ntop Usage

ntop usagentop usage potentially can take many forms. You can use ntop as either a stand-alone application (via the web interface) or as a traffic measurement server. ntop can export traffic data in several ways: via the embedded SNMP agent, XML, RRD files, and via a PHP/Perl/Python/JSON data export. By means of the rrd-alarm companion application, ntop also allows users to emit alarms based on some traffic conditions.

ntop Usage: Typical Scenarios

To put ntop usage into context, here are some typical scenarios in which you can deploy ntop:

  • Simple host: This is probably the most common scenario: install ntop on your PC that’s part of a LAN you use for your daily tasks. In such a scenario, you will likely only see a portion of the traffic.
  • Border gateway: In this case, you will see only the traffic from and to your LAN. As your ntop will probably need to analyze several packets, you will want to use some of the command-line options (such as -b, -n, and -z) in order to reduce the amount of work needed to analyze all the traffic.
  • Mirror Line: In this case you will see packets that were not supposed to be received by the PC where ntop runs. Due to this, ntop usually cannot trust MAC addresses but just IPs. Thus, you’ll probably want to use the -o option.

ntop Usage: Command-Line Options

ntop usage from the command-line is fairly simple. ntop has numerous command-line options; here are some of the more common ones:

  • -a or –access-log-file: By default, ntop does not maintain a log of HTTP requests to the internal web server. Use this parameter to request logging and to specify the location of the file where these HTTP request are logged.
  • -b or –disable-decoders: This parameter disables protocol decoders. Protocol decoders examine and collect information about later 2 protocols such as NetBIOS or Netware SAP, as well as about specific TCP/IP, protocols, such as DNS, HTTP, and FTP. Decoding protocols is a significant consumer of resources. If the ntop host is underpowered or monitoring a very busy network, you may wish to disable protocol decoding via this parameter.
  • -d or –daemon: This parameter causes ntop to become a daemon; a task which runs in the background without connection to a specific terminal. If you want to use ntop on a constant basis, you probably want to use this option.
  • -n or –numeric-ip-addresses: By default, ntop resolves IP addresses using a combination of active (explicit) DNS queries and passive sniffing. Sniffing of DNS responses occurs when ntop receives a network packet containing the response to some other user’s DNS query. ntop captures this information and enters it into ntop’s DNS cache, in expectation of shortly seeing traffic addressed to that host. In this way, when ntop significantly reduces the number of DNS queries it makes, making ntop usage more lightweight.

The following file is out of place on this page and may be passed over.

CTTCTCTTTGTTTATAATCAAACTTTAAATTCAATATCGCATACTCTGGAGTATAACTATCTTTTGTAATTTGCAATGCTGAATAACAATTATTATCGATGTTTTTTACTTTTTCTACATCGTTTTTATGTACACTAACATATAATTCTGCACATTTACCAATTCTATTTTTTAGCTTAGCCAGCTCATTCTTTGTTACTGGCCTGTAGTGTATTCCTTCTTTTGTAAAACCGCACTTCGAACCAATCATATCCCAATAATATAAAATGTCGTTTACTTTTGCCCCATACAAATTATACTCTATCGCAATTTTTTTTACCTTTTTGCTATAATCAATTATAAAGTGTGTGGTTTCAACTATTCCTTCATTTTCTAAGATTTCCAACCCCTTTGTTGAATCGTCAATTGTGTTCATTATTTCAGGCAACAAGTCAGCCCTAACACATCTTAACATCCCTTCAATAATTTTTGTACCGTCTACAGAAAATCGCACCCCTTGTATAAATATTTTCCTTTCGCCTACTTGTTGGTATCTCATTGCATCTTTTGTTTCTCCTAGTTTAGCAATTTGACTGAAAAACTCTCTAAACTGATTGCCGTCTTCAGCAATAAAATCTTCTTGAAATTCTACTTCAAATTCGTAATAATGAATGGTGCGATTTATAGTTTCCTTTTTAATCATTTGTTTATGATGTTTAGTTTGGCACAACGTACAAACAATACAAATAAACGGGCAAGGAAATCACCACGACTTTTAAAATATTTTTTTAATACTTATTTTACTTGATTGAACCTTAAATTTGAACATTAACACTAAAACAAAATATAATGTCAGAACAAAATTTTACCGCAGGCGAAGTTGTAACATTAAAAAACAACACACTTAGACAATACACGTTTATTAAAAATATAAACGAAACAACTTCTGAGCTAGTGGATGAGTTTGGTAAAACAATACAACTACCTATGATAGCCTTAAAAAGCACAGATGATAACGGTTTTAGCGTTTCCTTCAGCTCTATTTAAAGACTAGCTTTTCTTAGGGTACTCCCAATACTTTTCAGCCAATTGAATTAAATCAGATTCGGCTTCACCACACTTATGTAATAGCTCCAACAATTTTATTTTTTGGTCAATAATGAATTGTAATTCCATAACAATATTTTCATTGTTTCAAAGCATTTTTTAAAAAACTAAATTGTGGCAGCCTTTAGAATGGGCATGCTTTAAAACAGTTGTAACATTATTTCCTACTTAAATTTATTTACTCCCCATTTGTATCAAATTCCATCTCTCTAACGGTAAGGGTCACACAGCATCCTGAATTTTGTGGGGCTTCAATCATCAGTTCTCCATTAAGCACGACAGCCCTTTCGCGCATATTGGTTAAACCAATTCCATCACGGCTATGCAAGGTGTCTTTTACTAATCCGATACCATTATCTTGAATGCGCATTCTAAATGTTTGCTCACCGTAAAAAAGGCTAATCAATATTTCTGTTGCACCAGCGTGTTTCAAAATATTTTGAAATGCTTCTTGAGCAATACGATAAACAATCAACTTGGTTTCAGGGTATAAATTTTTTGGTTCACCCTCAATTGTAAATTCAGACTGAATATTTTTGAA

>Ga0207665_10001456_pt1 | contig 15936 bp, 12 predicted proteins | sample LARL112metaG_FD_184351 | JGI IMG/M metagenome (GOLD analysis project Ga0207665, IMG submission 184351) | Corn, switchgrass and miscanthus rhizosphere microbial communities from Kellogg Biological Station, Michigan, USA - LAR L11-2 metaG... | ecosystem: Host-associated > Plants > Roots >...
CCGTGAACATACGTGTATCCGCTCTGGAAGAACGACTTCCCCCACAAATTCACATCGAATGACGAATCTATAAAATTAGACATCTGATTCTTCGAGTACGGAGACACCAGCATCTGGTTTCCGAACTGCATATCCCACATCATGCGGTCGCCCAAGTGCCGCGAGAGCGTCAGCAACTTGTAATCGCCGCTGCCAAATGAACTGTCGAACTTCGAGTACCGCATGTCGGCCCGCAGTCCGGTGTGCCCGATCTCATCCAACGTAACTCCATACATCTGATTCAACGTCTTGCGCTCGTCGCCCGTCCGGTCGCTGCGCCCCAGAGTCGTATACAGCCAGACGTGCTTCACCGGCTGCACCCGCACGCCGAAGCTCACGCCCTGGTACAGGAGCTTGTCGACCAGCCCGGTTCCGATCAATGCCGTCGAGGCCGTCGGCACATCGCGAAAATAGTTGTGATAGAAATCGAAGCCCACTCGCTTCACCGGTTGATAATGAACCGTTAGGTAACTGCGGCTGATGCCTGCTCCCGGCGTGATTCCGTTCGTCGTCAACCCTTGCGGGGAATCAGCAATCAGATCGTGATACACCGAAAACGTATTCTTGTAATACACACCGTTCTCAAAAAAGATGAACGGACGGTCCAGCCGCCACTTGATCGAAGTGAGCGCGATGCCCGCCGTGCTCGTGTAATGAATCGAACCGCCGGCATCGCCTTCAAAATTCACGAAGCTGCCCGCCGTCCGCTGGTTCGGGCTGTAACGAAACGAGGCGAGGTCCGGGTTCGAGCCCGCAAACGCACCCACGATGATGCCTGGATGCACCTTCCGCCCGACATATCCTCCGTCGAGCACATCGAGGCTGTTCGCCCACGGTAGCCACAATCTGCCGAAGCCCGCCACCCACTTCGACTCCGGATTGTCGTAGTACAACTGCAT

• -w or –http-server or -W or –https-server: ntop offers an embedded web server to present the information. An external HTTP server is not required nor supported. The ntop web server is embedded into the application. These parameters specify the port (and optionally the address of the ntop web server. For example, if started with -w 3000 (the default port), the URL to access ntop is http://hostname:3000/ If started with a full specification (e.g. -w, ntop listens only on that address and port combination.
  • -z or –disable sessions: This parameter disables TCP session tracking in ntop usage. Use it for better performance or when you don’t need or care to track sessions.

When ntop is running, multiple users can access the traffic information using conventional web browsers. The main HTML page is divided into two frames. The left frame allows users to select the traffic view that will be displayed in the right frame. Available sections are: sort traffic by data sent, sort traffic by data received, traffic statistics, active hosts list, remote to local IP traffic, local to local IP traffic, list of active TCP sessions, IP protocol distribution statistics, IP protocol usage and IP traffic matrix.

External links:

ntop man page at www.ntop.org

Be Sociable, Share!

Speak Your Mind


© 2013 David Zientara. All rights reserved. Privacy Policy